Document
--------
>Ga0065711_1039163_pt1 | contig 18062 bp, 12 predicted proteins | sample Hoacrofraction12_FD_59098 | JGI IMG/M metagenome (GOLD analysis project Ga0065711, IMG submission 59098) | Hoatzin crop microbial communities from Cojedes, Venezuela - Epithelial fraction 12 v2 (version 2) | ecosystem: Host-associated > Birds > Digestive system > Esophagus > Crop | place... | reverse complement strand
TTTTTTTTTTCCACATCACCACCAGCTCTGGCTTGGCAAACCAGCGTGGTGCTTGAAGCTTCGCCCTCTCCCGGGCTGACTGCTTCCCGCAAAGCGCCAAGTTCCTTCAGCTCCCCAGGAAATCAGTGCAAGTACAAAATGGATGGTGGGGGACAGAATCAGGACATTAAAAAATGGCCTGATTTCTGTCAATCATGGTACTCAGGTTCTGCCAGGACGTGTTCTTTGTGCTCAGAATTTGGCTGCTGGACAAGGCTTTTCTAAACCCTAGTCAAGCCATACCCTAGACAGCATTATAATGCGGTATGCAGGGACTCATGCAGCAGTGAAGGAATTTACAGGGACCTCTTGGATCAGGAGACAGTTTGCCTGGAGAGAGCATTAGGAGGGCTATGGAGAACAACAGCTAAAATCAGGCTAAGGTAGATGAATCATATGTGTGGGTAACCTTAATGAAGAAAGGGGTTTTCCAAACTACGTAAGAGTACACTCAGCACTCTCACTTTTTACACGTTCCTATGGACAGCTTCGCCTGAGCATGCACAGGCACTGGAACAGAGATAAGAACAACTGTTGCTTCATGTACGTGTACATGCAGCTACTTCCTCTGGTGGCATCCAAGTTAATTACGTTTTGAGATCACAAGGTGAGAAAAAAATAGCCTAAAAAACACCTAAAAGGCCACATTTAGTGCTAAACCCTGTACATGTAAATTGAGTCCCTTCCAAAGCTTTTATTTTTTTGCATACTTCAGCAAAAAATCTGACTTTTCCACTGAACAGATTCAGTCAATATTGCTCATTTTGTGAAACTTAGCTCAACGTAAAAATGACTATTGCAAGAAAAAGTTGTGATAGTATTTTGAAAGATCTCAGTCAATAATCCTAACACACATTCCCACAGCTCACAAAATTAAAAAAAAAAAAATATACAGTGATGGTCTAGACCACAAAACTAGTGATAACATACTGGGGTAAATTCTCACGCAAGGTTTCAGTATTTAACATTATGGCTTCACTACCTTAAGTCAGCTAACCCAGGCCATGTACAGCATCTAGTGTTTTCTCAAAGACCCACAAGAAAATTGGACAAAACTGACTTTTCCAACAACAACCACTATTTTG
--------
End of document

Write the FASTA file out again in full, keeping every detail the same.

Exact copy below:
>Ga0065711_1039163_pt1 | contig 18062 bp, 12 predicted proteins | sample Hoacrofraction12_FD_59098 | JGI IMG/M metagenome (GOLD analysis project Ga0065711, IMG submission 59098) | Hoatzin crop microbial communities from Cojedes, Venezuela - Epithelial fraction 12 v2 (version 2) | ecosystem: Host-associated > Birds > Digestive system > Esophagus > Crop | place... | reverse complement strand
TTTTTTTTTTCCACATCACCACCAGCTCTGGCTTGGCAAACCAGCGTGGTGCTTGAAGCTTCGCCCTCTCCCGGGCTGACTGCTTCCCGCAAAGCGCCAAGTTCCTTCAGCTCCCCAGGAAATCAGTGCAAGTACAAAATGGATGGTGGGGGACAGAATCAGGACATTAAAAAATGGCCTGATTTCTGTCAATCATGGTACTCAGGTTCTGCCAGGACGTGTTCTTTGTGCTCAGAATTTGGCTGCTGGACAAGGCTTTTCTAAACCCTAGTCAAGCCATACCCTAGACAGCATTATAATGCGGTATGCAGGGACTCATGCAGCAGTGAAGGAATTTACAGGGACCTCTTGGATCAGGAGACAGTTTGCCTGGAGAGAGCATTAGGAGGGCTATGGAGAACAACAGCTAAAATCAGGCTAAGGTAGATGAATCATATGTGTGGGTAACCTTAATGAAGAAAGGGGTTTTCCAAACTACGTAAGAGTACACTCAGCACTCTCACTTTTTACACGTTCCTATGGACAGCTTCGCCTGAGCATGCACAGGCACTGGAACAGAGATAAGAACAACTGTTGCTTCATGTACGTGTACATGCAGCTACTTCCTCTGGTGGCATCCAAGTTAATTACGTTTTGAGATCACAAGGTGAGAAAAAAATAGCCTAAAAAACACCTAAAAGGCCACATTTAGTGCTAAACCCTGTACATGTAAATTGAGTCCCTTCCAAAGCTTTTATTTTTTTGCATACTTCAGCAAAAAATCTGACTTTTCCACTGAACAGATTCAGTCAATATTGCTCATTTTGTGAAACTTAGCTCAACGTAAAAATGACTATTGCAAGAAAAAGTTGTGATAGTATTTTGAAAGATCTCAGTCAATAATCCTAACACACATTCCCACAGCTCACAAAATTAAAAAAAAAAAAATATACAGTGATGGTCTAGACCACAAAACTAGTGATAACATACTGGGGTAAATTCTCACGCAAGGTTTCAGTATTTAACATTATGGCTTCACTACCTTAAGTCAGCTAACCCAGGCCATGTACAGCATCTAGTGTTTTCTCAAAGACCCACAAGAAAATTGGACAAAACTGACTTTTCCAACAACAACCACTATTTTG